Many women suffer from frequent bladder infections (also called cystitis), which are the most common type of urinary tract infection (UTI). Such infections are among the leading causes of physician visits in the U.S., usually resulting in the prescription of antibiotics.
Women are more susceptible to UTIs because their urethral opening is closer to the anus, where bacteria thrive, and because the female urethra is much shorter than a man’s, allowing bacteria easier access to the bladder. A small percentage of men do get UTIs, usually at older ages.
It’s no wonder that many women wonder if there’s any truth to longstanding claims that cranberry juice (or capsules of cranberry extract) can help prevent recurring infections. It has been hypothesized that compounds called proanthocyanidins in cranberries may help prevent bladder infections by keeping E. coli and other bacteria from sticking to the lining of the bladder, as well as by having anti-inflammatory effects.
But research has produced conflicting results, in part because studies have used different amounts and types of cranberry products, involved different populations, and often had methodological shortcomings, such as not using objective or consistent criteria to identify UTIs.
A look at the research
Studies sponsored by Ocean Spray—which has spent millions on research on cranberries for UTIs and has even sought FDA approval for a UTI health claim on its labels—have been more likely to yield positive results than independent studies. However, the studies used UTI symptoms as criteria, not confirmed diagnoses.
In 2012, the most recent review by the well-regarded Cochrane Collaboration looked at 24 studies and concluded that the evidence does not support the use of cranberry products for UTI prevention. Since then, one of the better studies with positive results was a large clinical trial in the American Journal of Clinical Nutrition in 2016. It was funded by Ocean Spray, and two of the six researchers were its employees.
It involved 373 women (average age 41) with a history of a recent UTI who were randomly assigned either a daily glass of cranberry juice drink for 24 weeks or a placebo that looked and tasted similar. During this time there were 39 UTIs in the cranberry group and 67 in the placebo group, based on symptoms—a 40 percent reduction. The cranberry drink contained diluted juice concentrate, sugar, and sugar substitutes, with 35 calories per cup. (Unsweetened cranberry juice is very tart, and regular sugar-sweetened versions contain about 140 calories per cup.)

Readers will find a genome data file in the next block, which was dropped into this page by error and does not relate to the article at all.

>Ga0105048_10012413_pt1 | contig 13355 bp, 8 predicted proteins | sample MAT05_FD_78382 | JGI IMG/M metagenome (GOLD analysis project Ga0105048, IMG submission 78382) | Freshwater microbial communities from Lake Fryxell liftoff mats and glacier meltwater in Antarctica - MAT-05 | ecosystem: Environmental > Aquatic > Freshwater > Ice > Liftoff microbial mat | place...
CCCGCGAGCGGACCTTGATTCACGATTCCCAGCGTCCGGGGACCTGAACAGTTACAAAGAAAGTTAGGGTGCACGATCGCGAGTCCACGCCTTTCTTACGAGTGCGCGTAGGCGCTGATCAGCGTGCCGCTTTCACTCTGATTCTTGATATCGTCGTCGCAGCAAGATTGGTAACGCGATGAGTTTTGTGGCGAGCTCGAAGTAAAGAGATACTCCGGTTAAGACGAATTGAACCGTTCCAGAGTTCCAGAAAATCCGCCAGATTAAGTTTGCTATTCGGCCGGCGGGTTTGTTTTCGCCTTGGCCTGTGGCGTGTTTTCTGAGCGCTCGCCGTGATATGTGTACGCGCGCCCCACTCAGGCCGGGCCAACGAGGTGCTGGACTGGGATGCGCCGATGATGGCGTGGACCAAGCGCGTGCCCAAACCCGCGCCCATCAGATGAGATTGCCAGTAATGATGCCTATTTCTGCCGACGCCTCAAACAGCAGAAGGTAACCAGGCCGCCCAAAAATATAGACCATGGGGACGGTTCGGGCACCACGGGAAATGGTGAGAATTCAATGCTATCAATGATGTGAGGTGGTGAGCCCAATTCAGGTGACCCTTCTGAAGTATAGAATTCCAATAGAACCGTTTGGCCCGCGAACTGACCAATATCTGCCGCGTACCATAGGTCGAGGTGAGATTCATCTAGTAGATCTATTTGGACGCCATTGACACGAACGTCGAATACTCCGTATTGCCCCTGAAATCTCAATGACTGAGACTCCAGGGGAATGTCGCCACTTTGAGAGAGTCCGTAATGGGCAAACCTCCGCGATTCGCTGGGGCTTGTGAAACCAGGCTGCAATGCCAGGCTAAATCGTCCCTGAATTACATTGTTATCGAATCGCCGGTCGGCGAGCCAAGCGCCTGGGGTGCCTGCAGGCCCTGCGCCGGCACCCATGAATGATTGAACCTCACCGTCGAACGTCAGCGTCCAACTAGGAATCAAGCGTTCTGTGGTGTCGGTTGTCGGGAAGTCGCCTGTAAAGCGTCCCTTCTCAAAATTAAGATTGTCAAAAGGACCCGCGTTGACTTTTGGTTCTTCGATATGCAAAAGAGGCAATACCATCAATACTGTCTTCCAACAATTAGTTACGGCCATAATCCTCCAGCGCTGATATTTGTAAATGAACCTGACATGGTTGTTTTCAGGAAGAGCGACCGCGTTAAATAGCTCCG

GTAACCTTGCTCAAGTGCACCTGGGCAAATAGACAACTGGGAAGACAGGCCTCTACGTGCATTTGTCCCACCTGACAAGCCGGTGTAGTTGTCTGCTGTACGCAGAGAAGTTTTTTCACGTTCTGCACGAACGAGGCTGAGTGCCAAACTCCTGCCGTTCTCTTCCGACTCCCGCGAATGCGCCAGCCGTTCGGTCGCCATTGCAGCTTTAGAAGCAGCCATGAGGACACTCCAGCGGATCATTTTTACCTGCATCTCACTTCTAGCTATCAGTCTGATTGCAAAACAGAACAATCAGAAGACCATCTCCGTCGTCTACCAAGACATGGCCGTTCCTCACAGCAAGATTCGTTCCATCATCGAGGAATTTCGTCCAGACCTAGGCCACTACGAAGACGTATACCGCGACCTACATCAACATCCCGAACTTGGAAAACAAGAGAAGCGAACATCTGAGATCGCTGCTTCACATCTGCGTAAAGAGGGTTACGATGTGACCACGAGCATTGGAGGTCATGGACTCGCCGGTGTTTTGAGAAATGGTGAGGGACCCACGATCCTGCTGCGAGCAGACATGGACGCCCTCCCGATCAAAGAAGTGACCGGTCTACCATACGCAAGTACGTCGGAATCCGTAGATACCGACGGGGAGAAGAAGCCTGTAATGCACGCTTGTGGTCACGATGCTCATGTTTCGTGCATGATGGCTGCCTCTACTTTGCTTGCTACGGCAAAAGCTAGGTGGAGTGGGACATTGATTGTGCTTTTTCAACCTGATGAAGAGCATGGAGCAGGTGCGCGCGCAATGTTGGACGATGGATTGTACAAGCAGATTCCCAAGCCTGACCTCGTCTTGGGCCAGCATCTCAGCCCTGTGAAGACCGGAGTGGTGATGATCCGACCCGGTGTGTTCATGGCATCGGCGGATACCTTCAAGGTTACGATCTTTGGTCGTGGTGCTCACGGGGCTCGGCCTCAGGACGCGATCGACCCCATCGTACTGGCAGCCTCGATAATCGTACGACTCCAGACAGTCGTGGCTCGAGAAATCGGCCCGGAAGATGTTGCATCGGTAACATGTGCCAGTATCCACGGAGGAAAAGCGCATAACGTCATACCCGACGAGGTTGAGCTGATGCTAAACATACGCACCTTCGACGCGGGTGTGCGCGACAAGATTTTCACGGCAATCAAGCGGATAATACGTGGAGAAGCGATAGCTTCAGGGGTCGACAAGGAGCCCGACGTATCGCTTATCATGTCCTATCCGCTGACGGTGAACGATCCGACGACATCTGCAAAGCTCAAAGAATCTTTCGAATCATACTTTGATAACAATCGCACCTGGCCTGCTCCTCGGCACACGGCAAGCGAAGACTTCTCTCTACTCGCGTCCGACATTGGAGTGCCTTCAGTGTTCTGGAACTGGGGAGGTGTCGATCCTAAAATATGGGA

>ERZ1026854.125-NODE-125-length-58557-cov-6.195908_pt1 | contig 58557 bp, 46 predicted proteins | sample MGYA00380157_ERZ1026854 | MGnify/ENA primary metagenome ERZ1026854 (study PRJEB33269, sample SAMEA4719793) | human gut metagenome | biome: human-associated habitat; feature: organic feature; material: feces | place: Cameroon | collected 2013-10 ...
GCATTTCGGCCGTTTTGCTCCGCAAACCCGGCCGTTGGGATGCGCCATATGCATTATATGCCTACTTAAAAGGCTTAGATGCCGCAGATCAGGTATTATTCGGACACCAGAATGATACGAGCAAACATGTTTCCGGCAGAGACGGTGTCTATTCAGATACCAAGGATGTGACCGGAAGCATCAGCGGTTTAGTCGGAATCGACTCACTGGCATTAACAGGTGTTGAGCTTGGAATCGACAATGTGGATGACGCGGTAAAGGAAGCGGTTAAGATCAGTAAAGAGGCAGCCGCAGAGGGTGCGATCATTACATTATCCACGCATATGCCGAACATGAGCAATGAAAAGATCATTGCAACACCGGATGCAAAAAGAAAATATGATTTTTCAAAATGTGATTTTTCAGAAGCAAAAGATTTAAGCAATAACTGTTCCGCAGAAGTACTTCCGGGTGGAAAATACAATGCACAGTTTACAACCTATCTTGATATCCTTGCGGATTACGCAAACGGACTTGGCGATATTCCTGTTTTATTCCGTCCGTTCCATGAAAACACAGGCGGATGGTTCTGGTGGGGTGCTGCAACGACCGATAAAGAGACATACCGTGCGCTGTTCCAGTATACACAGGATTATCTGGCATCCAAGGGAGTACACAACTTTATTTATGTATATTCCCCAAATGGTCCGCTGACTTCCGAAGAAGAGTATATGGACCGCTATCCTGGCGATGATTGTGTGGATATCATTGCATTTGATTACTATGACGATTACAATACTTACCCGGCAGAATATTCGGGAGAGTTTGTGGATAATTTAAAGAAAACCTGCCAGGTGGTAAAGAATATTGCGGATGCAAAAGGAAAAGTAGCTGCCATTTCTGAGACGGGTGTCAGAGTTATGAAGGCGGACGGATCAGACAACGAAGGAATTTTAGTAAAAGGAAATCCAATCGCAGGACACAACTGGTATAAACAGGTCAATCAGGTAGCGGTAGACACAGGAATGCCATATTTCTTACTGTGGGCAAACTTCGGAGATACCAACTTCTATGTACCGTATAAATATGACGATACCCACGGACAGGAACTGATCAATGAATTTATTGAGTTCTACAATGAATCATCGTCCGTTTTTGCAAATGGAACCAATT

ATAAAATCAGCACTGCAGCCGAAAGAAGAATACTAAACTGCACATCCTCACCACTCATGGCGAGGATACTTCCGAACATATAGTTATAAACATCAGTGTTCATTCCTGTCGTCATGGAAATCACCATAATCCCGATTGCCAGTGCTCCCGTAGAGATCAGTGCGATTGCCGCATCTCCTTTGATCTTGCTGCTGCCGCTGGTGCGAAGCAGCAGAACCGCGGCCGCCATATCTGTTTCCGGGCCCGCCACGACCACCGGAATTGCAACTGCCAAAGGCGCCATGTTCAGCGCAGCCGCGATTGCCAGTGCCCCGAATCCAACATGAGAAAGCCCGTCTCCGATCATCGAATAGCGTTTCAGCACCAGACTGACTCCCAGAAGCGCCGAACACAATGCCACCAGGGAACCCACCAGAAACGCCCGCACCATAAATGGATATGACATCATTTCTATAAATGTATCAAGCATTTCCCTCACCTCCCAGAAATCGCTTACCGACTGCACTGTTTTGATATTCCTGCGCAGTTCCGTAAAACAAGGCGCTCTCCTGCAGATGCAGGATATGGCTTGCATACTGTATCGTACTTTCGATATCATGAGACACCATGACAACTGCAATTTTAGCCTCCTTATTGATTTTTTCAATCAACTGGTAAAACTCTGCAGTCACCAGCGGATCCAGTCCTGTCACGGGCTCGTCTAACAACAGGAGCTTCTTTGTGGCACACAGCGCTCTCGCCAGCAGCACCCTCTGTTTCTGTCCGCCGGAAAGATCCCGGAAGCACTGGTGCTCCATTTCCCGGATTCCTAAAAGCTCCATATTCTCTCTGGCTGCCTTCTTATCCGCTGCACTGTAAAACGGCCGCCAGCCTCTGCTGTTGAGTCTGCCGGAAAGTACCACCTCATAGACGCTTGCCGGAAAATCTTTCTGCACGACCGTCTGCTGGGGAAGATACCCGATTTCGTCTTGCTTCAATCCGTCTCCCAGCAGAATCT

In contrast, a rigorous NIH-funded clinical trial in the Journal of the American Medical Association in 2016 did not find benefits from cranberry in older women living in nursing homes, who tend to have high rates of urinary tract infections. Compared to a placebo, standardized cranberry capsules (containing proanthocyanidins), taken for a year, did not reduce bacteria in urine, pyuria (white blood cells in urine, a sign of infection), or symptomatic UTIs. According to the accompanying editorial, the evidence from well-designed research, supported by this study, “is convincing that cranberry products should not be recommended as a medical intervention for the prevention of UTI.”
Bottom line: If one of my patients or a Wellness Letter reader asked me about cranberries as a preventive for bladder infections or other UTIs, I’d tell her that it’s still unclear if cranberry juice or extracts can help, but it probably can’t hurt to try them. I’d also tell her to drink at least six to eight cups of water a day. As we reported earlier this year, a 2018 study confirmed that this is one good way to reduce the recurrence of bladder infections.
This article first appeared in the UC Berkeley Wellness Letter.
Also see What's Making Your Urine Smell?